What Adair manages so well is to present this pompous character without compelling us to dislike him. His extremely old-fashioned thinking becomes quite endearing and his disastrous infatuation is at once laughable whilst also strangely understandable. This obsessive nature of Giles’ interests is very gradually embellished. It starts as an unexpected spark of interest, but soon begins to disturb his sleep and affect his writing (in a positive way, interestingly). His actions gradually step up in pace and impetuosity as he takes himself to buy yet another American movie magazine which, he lets us know, he has become “addicted” to, and finds himself also purchasing gay pornography. Even Giles’ unruffled demeanour is affected when he finds himself at home masturbating to the said magazines. He is shocked and “hurled the filthy magazine from (his) sight.” Notably though, it is not the actual act (he banally informs us in an uncharacteristically short sentence “It had come to this”) that revolts him so much as the realization that no male-model could ever equal having Ronnie in person. He confirms that “It would always be a fraud, a low and disgusting confidence trick that I had tried to play against myself!” At this point he decides to go to America himself, a response which he treats as perfectly reasonable and inevitable. It is here that the whole thing takes on a new and more real tone. It is finally becoming more than just a fantasy and this is where the story explodes into absurdity. As he moves towards his conquest (represented by the shopping “chariots” in the supermarket) he begins to refer to Ronnie as “my lover” and vows to “never permit myself to return empty-handed” and, by the end of the book, he believes that he has achieved this. By writing Ronnie a letter, which we are never privy to – the only thing in the whole book which is not described in minute detail, Giles believes that he has “trapped” him, that he will forever possess his soul “because he (Ronnie) would not destroy it, it would end by utterly destroying him.” The bizarre thing is that we are left wondering whether this might just be true. Giles’ consistent sincerity throughout actually lends us to contemplating this reality, rather than pushing it aside as ridiculous, as we might expect ourselves to.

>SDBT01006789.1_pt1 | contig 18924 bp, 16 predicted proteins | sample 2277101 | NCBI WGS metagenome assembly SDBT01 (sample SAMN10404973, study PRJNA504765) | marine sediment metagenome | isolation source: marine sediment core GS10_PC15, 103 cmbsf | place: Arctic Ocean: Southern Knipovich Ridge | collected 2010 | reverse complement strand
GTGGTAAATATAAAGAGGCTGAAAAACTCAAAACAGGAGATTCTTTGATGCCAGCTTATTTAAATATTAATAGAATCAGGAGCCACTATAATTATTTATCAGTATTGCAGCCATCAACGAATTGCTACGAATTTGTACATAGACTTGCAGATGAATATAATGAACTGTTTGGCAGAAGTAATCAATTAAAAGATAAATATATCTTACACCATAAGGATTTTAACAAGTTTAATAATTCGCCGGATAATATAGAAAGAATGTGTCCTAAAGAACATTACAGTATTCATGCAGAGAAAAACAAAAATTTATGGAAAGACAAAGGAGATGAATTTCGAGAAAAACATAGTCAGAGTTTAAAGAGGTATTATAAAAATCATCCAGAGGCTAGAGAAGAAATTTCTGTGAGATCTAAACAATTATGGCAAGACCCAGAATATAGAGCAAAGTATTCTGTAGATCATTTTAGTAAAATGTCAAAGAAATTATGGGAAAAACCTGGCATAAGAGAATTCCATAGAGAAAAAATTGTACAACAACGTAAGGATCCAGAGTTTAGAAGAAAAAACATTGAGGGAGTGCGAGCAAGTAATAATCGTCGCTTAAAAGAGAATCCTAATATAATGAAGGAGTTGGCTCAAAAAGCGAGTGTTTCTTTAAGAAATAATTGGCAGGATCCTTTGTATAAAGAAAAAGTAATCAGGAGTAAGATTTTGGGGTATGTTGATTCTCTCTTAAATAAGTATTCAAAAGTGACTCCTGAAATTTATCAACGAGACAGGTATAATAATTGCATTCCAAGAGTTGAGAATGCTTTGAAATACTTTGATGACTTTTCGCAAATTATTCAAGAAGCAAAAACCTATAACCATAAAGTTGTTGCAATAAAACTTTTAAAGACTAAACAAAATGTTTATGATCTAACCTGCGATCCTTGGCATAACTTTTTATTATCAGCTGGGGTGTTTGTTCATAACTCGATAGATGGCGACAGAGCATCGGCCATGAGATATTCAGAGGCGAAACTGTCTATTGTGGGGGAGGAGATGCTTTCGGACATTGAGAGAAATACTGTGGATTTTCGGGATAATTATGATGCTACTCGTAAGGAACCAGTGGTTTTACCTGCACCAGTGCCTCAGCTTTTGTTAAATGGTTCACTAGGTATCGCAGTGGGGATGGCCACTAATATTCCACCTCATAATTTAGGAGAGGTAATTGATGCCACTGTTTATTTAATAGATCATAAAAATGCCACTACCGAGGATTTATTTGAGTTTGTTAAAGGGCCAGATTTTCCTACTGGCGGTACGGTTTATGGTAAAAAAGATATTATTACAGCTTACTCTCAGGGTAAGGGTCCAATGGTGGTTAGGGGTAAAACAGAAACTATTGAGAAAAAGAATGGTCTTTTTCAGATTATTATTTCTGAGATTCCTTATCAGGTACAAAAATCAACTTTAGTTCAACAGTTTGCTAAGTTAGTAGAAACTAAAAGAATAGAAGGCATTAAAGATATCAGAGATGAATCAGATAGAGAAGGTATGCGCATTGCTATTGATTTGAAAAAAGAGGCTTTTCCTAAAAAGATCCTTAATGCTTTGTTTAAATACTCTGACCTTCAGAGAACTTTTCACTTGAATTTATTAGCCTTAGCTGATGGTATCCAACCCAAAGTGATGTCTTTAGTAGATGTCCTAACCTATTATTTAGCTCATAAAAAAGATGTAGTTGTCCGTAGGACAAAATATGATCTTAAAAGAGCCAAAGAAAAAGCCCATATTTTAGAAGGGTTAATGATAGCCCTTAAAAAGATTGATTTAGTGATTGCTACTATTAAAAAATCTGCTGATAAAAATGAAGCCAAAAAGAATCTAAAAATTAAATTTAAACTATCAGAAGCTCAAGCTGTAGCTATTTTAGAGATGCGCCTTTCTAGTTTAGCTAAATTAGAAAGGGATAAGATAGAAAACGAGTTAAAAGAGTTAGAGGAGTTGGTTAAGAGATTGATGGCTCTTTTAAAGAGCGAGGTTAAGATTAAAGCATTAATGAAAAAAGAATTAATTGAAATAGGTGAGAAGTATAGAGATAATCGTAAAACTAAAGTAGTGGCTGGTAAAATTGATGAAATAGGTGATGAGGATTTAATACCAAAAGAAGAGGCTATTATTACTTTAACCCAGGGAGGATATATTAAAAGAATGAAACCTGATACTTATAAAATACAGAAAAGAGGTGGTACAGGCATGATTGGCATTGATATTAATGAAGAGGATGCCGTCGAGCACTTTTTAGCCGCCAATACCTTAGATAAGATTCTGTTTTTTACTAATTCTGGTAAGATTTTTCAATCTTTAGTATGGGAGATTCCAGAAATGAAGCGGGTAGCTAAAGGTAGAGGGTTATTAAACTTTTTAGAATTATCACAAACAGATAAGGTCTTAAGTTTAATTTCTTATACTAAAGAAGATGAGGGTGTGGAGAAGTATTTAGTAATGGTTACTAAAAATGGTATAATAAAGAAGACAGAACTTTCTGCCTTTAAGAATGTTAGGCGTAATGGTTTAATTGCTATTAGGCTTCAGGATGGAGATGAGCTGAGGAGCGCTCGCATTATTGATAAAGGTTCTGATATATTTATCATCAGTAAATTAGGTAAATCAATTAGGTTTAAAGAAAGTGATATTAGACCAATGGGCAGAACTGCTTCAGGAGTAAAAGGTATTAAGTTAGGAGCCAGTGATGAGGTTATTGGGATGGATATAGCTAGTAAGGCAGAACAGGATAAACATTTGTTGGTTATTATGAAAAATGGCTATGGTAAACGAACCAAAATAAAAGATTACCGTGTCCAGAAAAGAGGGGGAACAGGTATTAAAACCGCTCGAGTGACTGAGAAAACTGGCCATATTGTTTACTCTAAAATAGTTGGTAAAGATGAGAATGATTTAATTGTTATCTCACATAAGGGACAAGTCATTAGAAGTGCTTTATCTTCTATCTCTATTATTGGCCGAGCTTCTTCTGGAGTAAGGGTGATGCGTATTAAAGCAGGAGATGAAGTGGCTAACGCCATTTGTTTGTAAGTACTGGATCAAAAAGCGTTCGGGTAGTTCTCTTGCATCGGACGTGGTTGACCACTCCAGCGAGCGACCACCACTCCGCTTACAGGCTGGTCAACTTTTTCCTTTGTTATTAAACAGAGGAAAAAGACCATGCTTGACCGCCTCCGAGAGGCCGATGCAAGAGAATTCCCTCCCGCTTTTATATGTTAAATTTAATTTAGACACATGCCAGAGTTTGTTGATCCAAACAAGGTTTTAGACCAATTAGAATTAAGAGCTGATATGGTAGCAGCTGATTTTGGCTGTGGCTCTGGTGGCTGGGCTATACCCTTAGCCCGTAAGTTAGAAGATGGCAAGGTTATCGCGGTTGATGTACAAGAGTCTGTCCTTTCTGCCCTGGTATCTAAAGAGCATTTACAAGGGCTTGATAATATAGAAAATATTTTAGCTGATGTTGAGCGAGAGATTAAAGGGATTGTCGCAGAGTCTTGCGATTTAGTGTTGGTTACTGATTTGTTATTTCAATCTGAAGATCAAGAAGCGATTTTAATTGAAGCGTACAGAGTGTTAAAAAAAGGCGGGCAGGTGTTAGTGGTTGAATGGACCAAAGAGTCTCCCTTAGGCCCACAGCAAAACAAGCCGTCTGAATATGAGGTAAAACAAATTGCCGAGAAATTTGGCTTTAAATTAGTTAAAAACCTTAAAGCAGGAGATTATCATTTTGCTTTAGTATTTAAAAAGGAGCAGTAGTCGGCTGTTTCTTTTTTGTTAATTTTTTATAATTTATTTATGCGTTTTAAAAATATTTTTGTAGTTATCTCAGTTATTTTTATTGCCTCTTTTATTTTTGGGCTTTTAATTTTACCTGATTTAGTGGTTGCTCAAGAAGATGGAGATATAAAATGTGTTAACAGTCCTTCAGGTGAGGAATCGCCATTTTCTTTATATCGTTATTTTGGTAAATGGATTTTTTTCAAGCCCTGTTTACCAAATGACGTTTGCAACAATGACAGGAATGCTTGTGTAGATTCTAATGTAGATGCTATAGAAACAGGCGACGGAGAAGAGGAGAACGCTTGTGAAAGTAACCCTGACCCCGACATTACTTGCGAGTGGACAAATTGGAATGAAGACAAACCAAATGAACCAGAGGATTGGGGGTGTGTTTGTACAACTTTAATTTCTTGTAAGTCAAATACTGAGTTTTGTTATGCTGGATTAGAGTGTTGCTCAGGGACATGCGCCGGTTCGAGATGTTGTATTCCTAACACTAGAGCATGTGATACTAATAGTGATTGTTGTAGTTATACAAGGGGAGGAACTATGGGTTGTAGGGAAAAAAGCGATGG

For me, this writing was a completely new working of the English language, a way of crafting the material to purely entertain, but to entertain with intelligence and subtlety. It was enormously enjoyable to absorb Adair’s unique style; his control of his medium is remarkable. He writes these almost unbelievably long sentences, which although you are aware could be expressed in so many less words you need no persuasion that it would be with unquestionably less style. I have before read paragraph-long sentences from other writers and found myself irritated, feeling that they were trying too hard to produce something they were not really capable of. However, Adair’s sentence-length is barely noticeable; the rich, lustrous paragraphs subtly leave the impression of grandeur and magnificence without confusing or boring (and this grandeur reflects the mind-set of the narrator). Adair utilises his flamboyant, lengthy language to juxtapose the occasional short sentence which is almost uproariously funny. His detail is astounding, but in a most unusual way. Many authors can write detailed descriptive passages which can be beautiful (or sometimes boring). Adair writes with detail, but not detailed description, rather detailed explanation. Giles explains to the reader everything he is doing in such great detail that it takes numerous pages for anything to actually happen, as there is so much explaining of it first. What’s so striking is that this is effective – it actually entertains and amuses. I would expect myself to find this irritating, or in the least boring but I found it here quite charming. What’s so amusing is that Giles’ arrogance is understandable and I would say that Giles (or Adair) is completely correct when he talks of his “near-morbid refinement of expression.” This perfectly sums up Adair’s style and talent as, at times I was so stunned by the writing that I had to just stop and put the book down!

Whilst Giles becomes “intoxicated” by his sudden ability to write, “I had never in the past known such a state of jubilation and grace”, which in fact stems from his new-found attraction, I find myself feeling completely intoxicated by his writing. The story amused me, charmed me, but most of all struck me with its delicacy.

Written by Triona Dobson